Endocrinology & Rheumatology
Osteoporosis describes bones that have become much thinner and weaker than usual, making them more susceptible to fractures. It is often called a “silent disease” because it develops slowly without symptoms and affects millions of people worldwide. Many people don’t realize they have osteoporosis until they suffer a broken bone. This is why it’s essential to be aware of the risk factors and take steps to prevent the condition.
What Are the Risk Factors for Osteoporosis?
Both men and women can have osteoporosis, but some factors put you at higher risk:
- Age: Bones become thinner and more fragile as we age, making them more prone to fractures. People over age 65 are at higher risk.
- Gender: Osteoporosis is more common in women, especially after menopause, when estrogen levels decrease.
- Genetics: Some people are more susceptible to developing osteoporosis due to their genes.
- Family history: Osteoporosis tends to run in families.
- Body size: Small, thin women are at greater risk of developing osteoporosis.
- Diet: A diet low in calcium and vitamin D can increase your risk of developing osteoporosis.
- Lifestyle factors: Lack of exercise, smoking, and excessive alcohol consumption can also increase the risk of osteoporosis.
- Other factors: Rheumatoid arthritis, hyperthyroidism, celiac disease, and long-term use of medications like corticosteroids and anticonvulsants may increase the osteoporosis risk.
How is Osteoporosis Diagnosed?
Your doctor may recommend a bone density test (or DEXA scan), which measures the density of bones in the spine, hip, and other parts of the body, to help determine if you have osteoporosis or are at risk for developing it.
Can Osteoporosis Be Treated?
Several treatments are available for osteoporosis:
- Medications: Certain medications can slow down bone loss and reduce the risk of fractures.
- Preventing falls: Taking steps to prevent falls, such as removing tripping hazards, improving lighting in the home, and installing grab bars, can help reduce the risk of fractures.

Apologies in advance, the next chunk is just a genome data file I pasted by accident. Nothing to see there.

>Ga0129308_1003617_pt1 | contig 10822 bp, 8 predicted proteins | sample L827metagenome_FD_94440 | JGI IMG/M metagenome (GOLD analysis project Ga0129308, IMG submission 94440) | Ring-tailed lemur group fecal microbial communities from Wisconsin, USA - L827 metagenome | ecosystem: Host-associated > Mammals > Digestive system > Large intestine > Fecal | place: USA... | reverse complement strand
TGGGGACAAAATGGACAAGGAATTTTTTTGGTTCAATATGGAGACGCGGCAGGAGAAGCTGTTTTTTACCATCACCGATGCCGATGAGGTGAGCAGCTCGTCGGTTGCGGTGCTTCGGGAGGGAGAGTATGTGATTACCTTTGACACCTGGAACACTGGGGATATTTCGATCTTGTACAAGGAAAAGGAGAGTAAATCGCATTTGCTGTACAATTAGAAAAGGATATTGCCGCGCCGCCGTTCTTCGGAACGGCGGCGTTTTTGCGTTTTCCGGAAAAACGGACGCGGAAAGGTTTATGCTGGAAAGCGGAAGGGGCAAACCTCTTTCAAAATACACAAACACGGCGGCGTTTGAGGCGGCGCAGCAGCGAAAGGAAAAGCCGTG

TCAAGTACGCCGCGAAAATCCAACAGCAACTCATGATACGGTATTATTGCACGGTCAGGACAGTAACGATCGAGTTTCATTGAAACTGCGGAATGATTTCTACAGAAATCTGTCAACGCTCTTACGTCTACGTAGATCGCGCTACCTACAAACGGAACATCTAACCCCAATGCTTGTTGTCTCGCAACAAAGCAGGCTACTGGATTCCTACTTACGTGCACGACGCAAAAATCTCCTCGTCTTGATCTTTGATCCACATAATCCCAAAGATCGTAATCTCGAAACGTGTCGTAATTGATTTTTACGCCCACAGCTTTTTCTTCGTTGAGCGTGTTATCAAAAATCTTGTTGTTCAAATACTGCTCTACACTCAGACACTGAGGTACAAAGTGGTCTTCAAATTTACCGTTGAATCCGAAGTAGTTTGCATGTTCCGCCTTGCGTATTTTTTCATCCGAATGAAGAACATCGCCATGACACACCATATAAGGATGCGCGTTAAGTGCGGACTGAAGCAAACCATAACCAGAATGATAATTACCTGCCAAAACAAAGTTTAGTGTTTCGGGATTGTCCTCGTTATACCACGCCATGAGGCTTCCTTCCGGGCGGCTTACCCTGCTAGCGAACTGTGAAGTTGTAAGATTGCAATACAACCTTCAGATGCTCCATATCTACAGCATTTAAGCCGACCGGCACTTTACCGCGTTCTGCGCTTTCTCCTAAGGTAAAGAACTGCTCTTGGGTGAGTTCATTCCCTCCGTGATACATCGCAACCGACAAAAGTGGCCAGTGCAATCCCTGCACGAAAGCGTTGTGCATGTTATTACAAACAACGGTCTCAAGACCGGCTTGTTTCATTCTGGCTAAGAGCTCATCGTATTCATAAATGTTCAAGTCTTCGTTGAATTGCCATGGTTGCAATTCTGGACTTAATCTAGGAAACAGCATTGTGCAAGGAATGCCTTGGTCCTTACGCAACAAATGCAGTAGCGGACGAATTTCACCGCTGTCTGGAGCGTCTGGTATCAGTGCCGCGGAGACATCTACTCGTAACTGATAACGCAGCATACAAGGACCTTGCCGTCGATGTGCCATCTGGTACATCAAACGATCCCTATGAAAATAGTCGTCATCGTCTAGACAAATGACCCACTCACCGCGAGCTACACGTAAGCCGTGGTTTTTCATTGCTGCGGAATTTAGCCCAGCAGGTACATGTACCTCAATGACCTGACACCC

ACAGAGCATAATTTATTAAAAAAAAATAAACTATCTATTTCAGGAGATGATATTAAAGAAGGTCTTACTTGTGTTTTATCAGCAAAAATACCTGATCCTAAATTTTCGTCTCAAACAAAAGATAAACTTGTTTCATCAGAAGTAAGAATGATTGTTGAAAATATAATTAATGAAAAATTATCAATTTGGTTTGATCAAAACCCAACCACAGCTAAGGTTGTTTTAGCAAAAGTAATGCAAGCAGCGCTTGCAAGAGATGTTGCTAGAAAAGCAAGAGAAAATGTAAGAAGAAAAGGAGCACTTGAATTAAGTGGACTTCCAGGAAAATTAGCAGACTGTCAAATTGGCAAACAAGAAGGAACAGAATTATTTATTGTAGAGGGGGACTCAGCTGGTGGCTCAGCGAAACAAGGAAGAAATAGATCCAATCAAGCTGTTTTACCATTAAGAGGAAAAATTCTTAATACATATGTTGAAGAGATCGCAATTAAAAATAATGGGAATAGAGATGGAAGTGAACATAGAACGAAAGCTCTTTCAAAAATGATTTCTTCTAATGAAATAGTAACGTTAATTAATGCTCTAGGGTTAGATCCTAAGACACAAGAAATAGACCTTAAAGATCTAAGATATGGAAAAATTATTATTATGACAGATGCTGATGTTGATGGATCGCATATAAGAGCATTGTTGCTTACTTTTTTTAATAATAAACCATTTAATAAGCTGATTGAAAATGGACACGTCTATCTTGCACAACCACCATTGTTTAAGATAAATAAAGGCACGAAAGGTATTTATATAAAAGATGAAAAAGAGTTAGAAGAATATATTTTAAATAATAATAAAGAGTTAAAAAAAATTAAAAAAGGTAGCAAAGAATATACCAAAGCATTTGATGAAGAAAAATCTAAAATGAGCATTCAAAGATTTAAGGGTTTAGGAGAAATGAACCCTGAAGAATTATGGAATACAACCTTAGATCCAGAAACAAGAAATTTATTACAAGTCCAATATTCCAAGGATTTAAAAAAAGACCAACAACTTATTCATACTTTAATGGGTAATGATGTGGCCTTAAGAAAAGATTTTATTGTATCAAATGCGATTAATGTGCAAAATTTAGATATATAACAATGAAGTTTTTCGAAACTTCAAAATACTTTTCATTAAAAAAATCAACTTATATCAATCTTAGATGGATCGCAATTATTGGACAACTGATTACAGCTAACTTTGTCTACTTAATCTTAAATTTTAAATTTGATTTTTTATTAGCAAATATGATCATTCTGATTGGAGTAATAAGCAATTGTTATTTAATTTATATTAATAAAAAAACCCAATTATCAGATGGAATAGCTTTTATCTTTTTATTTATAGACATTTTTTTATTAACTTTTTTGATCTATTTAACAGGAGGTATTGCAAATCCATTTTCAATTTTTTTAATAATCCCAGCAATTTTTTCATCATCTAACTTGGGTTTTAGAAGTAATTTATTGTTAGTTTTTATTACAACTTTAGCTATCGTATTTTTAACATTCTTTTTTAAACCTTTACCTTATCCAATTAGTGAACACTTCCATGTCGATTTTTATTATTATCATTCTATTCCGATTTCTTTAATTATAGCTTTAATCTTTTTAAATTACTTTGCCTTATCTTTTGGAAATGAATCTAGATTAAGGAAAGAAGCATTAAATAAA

- Calcium and vitamin D supplements: These supplements can help improve bone health and reduce the risk of fractures.
Eating a healthy diet, exercising, and avoiding smoking and alcohol consumption can all help reduce the risk of osteoporosis. There are things you can do every day to build strong bones.
A basic healthy diet includes:
- Plenty of fruits and vegetables
- Plenty of fiber (beans, lentils, oats, whole grains, fruits & vegetables)
- Palm-sized portions of protein at each meal to support muscle and bone
- Plenty of calcium-rich foods such as leafy green vegetables, milk and yogurt, tofu, beans, and other calcium-fortified foods.
- Unsaturated fats (oily fish like salmon, mixed nuts like walnuts and almonds)
- Few animal-based saturated fats (butter and fatty red meats)
- Few or no highly processed foods (most packaged sweets and snacks)
Just like muscles, bones will get stronger if you give them a workout. Weight-bearing exercises that force your body to work against gravity as you move are best for your bones.
Weight-bearing exercises include:
- Climbing stairs
- Tennis and other racket sports
- Tai chi
- Water aerobics
A diagnosis of osteoporosis is a call to action and a condition that you have the power to improve with your doctor’s help.
If you have risk factors for osteoporosis or suspect you may have the condition, it’s important to seek medical evaluation and take steps to prevent or manage it. Schedule an appointment with our Endocrinology or Rheumatology team to receive a comprehensive assessment, personalized treatment options, and expert guidance on lifestyle modifications, medications, and preventive measures. Take control of your bone health and reduce the risk of fractures by scheduling an appointment today.
Conditions We Treat
We provide ultrasound-guided arthrocentesis (joint injections) of both steroids and gel injections such as Orthovisc and Synvisc.
We offer a state-of-the art private infusion center at each location, offering the following medications and more:
Our Endocrinology & Rheumatology Team
Our Endocrinology & Rheumatology Locations: